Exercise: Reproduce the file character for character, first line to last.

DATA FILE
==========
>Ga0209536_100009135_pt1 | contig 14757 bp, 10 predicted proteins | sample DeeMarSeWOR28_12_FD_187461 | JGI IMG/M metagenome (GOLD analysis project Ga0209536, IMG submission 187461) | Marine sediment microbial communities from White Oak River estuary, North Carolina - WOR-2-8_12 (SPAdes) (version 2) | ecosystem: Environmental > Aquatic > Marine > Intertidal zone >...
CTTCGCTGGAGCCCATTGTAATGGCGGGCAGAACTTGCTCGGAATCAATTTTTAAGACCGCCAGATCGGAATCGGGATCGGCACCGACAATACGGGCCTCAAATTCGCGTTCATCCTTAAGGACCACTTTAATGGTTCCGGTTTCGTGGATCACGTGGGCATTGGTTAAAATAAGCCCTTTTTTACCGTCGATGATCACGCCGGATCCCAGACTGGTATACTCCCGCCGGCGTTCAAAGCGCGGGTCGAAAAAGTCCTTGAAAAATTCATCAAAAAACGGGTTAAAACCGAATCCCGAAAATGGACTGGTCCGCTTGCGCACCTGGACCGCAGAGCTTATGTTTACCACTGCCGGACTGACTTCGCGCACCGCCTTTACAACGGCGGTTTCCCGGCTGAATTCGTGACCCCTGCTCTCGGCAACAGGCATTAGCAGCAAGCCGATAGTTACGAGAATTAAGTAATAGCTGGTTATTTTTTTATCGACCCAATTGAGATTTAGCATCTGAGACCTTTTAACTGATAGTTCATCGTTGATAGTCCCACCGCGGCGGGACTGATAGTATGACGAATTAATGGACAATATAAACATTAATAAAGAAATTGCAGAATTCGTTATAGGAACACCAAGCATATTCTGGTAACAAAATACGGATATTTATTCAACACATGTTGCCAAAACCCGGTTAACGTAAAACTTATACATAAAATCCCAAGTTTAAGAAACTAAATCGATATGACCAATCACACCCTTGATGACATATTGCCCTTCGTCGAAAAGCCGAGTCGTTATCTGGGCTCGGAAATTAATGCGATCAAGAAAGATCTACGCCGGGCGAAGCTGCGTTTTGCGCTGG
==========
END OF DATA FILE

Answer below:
>Ga0209536_100009135_pt1 | contig 14757 bp, 10 predicted proteins | sample DeeMarSeWOR28_12_FD_187461 | JGI IMG/M metagenome (GOLD analysis project Ga0209536, IMG submission 187461) | Marine sediment microbial communities from White Oak River estuary, North Carolina - WOR-2-8_12 (SPAdes) (version 2) | ecosystem: Environmental > Aquatic > Marine > Intertidal zone >...
CTTCGCTGGAGCCCATTGTAATGGCGGGCAGAACTTGCTCGGAATCAATTTTTAAGACCGCCAGATCGGAATCGGGATCGGCACCGACAATACGGGCCTCAAATTCGCGTTCATCCTTAAGGACCACTTTAATGGTTCCGGTTTCGTGGATCACGTGGGCATTGGTTAAAATAAGCCCTTTTTTACCGTCGATGATCACGCCGGATCCCAGACTGGTATACTCCCGCCGGCGTTCAAAGCGCGGGTCGAAAAAGTCCTTGAAAAATTCATCAAAAAACGGGTTAAAACCGAATCCCGAAAATGGACTGGTCCGCTTGCGCACCTGGACCGCAGAGCTTATGTTTACCACTGCCGGACTGACTTCGCGCACCGCCTTTACAACGGCGGTTTCCCGGCTGAATTCGTGACCCCTGCTCTCGGCAACAGGCATTAGCAGCAAGCCGATAGTTACGAGAATTAAGTAATAGCTGGTTATTTTTTTATCGACCCAATTGAGATTTAGCATCTGAGACCTTTTAACTGATAGTTCATCGTTGATAGTCCCACCGCGGCGGGACTGATAGTATGACGAATTAATGGACAATATAAACATTAATAAAGAAATTGCAGAATTCGTTATAGGAACACCAAGCATATTCTGGTAACAAAATACGGATATTTATTCAACACATGTTGCCAAAACCCGGTTAACGTAAAACTTATACATAAAATCCCAAGTTTAAGAAACTAAATCGATATGACCAATCACACCCTTGATGACATATTGCCCTTCGTCGAAAAGCCGAGTCGTTATCTGGGCTCGGAAATTAATGCGATCAAGAAAGATCTACGCCGGGCGAAGCTGCGTTTTGCGCTGG